An obvious pattern, which emerges from comparing from PM/MM pairs of features in datasets I and II, is that non-specific hybridisation is stronger for a probe whose middle base is a pyrimidine (C or T) than for its partner probe whose middle base is a purine (A or G). This effect has been noted previously for microarray intensity data generally, and there is some debate about the its physical origins [20, 5, 11]. The effect is better understood at the level of individual letter frequencies. Binder et al.[4] have noted that probe sensitivities increase with C-content, and decrease with A-content, while the G- or T-content of the probe has little effect. There are probably two effects contributing to this pattern. Firstly, the averaged contributions to DNA/RNA binding energies calculated from nearest neighbour stacking models [22] are ordered as [3, 11]


causing the substitution of a pyrimidine by a purine to decrease probe sensitivity and vice versa. Secondly, there is the simple geometric effect that pyrimidines, having a small single ring structure, will tolerate mismatches more easily than purines, which have a double ring structure, and would therefore need to deform the molecular backbone to bind with a target closely matching the probe sequence either side of the central base. No obvious pyrimidine/purine asymmetry is observed in the values from dataset III. This is to be expected as the parameter in this case is essentially the physical background without hybridisation contributions.

The fourth panel of Fig. 4 shows a histogram of values from dataset III, for which there is no complex background present. There is very little non-specific hybridisation, and most of this data represents statistical noise in the physical background parameter (defined in Eq. 2). Ignoring the tail, which we assume to be due to a small amount of non-specific hybridisation from the other spiked-in transcripts in the latin square protocol, we estimate by fitting the left hand part of the histogram to a gamma distribution in the unlogged data. The fitted distribution has a mean of 59 and a coefficient of variation of 0.057.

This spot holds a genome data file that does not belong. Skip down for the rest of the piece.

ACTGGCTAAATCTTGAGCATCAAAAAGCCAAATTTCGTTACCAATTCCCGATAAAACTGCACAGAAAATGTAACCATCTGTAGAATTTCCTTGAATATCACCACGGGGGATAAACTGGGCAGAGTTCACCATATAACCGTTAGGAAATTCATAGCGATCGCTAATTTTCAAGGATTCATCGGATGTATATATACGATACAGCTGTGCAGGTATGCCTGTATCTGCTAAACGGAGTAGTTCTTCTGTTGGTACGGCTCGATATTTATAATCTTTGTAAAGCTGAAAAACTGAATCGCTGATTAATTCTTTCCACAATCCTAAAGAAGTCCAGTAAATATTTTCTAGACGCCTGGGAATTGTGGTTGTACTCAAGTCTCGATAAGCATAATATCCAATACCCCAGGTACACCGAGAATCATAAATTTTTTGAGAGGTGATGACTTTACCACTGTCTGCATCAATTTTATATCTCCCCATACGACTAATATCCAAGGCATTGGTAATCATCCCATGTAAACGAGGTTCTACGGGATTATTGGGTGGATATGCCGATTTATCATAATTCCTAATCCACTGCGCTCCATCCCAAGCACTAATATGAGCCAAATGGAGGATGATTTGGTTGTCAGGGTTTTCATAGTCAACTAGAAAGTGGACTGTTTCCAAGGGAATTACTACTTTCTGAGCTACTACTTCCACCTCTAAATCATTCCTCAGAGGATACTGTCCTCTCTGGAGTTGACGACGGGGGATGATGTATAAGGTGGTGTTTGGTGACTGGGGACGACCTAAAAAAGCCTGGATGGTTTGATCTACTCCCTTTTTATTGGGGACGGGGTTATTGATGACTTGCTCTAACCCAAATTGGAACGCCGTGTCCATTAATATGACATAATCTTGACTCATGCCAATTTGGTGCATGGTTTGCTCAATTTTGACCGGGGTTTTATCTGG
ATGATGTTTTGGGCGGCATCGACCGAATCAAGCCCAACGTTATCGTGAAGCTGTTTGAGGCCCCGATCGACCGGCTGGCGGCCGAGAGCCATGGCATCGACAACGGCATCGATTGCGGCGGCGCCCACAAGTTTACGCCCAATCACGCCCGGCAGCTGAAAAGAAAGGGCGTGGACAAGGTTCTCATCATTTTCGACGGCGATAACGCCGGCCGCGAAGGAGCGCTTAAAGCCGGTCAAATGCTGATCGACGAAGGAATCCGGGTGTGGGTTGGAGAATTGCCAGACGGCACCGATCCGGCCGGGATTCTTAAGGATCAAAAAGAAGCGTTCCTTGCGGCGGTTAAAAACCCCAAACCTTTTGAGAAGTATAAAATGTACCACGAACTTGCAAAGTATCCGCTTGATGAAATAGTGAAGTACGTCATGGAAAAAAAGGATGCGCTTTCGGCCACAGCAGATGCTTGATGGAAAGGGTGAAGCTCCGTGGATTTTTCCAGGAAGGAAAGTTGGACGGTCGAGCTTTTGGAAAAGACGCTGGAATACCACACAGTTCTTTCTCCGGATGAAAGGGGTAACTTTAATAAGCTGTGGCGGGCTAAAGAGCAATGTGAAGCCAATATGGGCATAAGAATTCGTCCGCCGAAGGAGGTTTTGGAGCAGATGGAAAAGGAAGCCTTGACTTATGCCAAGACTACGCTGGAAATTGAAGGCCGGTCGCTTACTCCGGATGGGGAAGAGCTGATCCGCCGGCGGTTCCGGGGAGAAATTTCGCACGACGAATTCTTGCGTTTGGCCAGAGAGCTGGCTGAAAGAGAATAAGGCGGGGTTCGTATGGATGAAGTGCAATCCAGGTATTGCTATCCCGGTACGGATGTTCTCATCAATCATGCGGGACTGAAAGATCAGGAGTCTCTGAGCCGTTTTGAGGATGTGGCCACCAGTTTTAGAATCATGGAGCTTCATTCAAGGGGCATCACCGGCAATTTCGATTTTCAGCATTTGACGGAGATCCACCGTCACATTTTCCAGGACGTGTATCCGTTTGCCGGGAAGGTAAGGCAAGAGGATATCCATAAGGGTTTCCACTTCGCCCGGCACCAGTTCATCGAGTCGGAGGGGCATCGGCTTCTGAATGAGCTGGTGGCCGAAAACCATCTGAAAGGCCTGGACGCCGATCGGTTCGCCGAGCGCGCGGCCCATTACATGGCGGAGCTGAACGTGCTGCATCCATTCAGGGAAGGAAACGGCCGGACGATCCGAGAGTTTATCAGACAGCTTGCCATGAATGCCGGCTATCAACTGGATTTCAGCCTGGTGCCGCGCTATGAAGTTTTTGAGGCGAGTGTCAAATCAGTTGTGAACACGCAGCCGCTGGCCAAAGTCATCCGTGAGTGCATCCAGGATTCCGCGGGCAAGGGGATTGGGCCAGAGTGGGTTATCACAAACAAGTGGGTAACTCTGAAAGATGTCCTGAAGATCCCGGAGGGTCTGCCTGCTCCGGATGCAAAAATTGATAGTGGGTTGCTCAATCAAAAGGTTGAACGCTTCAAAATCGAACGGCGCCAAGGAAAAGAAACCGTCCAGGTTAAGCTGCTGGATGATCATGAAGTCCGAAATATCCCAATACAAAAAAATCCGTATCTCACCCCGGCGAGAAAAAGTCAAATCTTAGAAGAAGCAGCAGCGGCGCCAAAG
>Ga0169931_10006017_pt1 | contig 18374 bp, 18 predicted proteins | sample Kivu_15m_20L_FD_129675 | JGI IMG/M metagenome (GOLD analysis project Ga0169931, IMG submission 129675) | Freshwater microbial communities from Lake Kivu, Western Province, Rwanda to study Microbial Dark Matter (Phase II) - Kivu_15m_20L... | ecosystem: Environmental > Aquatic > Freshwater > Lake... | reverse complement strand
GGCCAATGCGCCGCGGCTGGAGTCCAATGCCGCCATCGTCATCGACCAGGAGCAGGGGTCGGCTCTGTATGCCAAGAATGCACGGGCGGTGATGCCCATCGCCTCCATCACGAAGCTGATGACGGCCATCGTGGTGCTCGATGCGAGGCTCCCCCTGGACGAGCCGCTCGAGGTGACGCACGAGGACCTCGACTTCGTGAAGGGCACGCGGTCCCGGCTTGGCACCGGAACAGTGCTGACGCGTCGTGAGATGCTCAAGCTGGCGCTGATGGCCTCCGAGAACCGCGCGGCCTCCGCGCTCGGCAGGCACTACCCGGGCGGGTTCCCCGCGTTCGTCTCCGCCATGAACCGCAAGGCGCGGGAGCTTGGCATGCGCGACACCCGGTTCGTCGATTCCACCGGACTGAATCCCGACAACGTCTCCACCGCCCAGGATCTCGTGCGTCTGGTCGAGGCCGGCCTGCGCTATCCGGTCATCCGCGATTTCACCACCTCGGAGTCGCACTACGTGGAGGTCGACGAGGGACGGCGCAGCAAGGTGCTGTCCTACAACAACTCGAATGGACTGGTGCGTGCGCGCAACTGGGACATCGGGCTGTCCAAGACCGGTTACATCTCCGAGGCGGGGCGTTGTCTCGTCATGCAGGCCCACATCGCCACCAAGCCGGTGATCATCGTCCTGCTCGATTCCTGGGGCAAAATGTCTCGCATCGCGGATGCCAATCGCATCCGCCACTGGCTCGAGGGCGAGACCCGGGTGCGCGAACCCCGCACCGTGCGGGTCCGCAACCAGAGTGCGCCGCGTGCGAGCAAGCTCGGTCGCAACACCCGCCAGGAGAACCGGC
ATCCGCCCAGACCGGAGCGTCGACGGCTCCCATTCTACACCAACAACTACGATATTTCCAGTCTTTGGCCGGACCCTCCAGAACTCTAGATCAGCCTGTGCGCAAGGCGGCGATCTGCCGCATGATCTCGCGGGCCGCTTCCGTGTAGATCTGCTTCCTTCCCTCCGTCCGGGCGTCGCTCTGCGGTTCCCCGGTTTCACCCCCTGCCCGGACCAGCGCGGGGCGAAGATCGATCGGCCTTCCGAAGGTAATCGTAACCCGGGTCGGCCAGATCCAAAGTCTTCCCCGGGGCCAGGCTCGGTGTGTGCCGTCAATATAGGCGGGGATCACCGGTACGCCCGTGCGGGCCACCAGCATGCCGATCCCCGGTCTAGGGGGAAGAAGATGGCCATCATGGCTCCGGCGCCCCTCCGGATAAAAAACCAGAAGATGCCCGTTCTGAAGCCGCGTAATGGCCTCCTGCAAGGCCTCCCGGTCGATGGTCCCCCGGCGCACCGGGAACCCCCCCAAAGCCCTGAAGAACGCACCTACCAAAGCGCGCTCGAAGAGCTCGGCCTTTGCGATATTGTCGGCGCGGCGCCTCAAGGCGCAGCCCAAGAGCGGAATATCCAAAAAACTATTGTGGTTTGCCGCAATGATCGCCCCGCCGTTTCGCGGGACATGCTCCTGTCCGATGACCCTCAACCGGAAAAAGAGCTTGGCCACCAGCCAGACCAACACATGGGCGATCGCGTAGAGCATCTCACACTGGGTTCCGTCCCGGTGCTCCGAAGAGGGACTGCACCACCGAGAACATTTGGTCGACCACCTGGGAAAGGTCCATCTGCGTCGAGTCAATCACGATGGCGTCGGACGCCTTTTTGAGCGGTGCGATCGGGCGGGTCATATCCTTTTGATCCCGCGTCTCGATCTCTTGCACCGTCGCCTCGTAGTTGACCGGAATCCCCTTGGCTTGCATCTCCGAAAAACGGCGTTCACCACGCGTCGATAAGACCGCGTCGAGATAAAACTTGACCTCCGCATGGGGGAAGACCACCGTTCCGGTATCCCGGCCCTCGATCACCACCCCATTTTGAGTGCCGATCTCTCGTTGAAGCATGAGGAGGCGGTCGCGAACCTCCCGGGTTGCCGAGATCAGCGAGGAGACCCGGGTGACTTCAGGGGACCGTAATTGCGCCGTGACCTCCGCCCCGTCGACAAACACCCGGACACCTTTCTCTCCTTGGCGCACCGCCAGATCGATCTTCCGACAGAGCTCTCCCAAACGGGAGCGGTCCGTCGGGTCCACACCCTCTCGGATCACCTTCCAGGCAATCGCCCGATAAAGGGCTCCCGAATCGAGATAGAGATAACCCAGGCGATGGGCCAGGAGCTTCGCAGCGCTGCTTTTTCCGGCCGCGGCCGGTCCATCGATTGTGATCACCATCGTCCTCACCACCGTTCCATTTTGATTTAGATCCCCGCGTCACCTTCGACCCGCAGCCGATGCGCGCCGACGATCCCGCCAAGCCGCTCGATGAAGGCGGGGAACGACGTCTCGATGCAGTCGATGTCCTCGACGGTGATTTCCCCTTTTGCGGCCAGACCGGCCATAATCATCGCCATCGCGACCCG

Figure 5: The log of the fitted parameters , defined in Eq. 1. The first and second panels compare PM/MM pairs for each of the three datasets. The third panel compares datasets I and III, with and without the complex human pancreas background respectively. The fourth panel compares the increase in for MM with that for PM when the complex human pancreas background is removed.

Various comparisons of the effective adsorption rate constant are shown in Fig. 5. This parameter is modelled in terms of more fundamental rate constants via Eq. 16. One can reasonably assume the differences between PM and MM for the indirect effective rate constants , and to be small compared with that for the specific rate constant , because of averaging over large numbers of non-specific species. Thus, to a reasonable approximation, , where is the difference in specific binding energies between a specific mRNA target and a PM and MM probe respectively. This empirical result has been noted previously as a shift away from the diagonal in a plot of versus for dataset I [15] and for dataset II [6], and is confirmed here for all three datasets.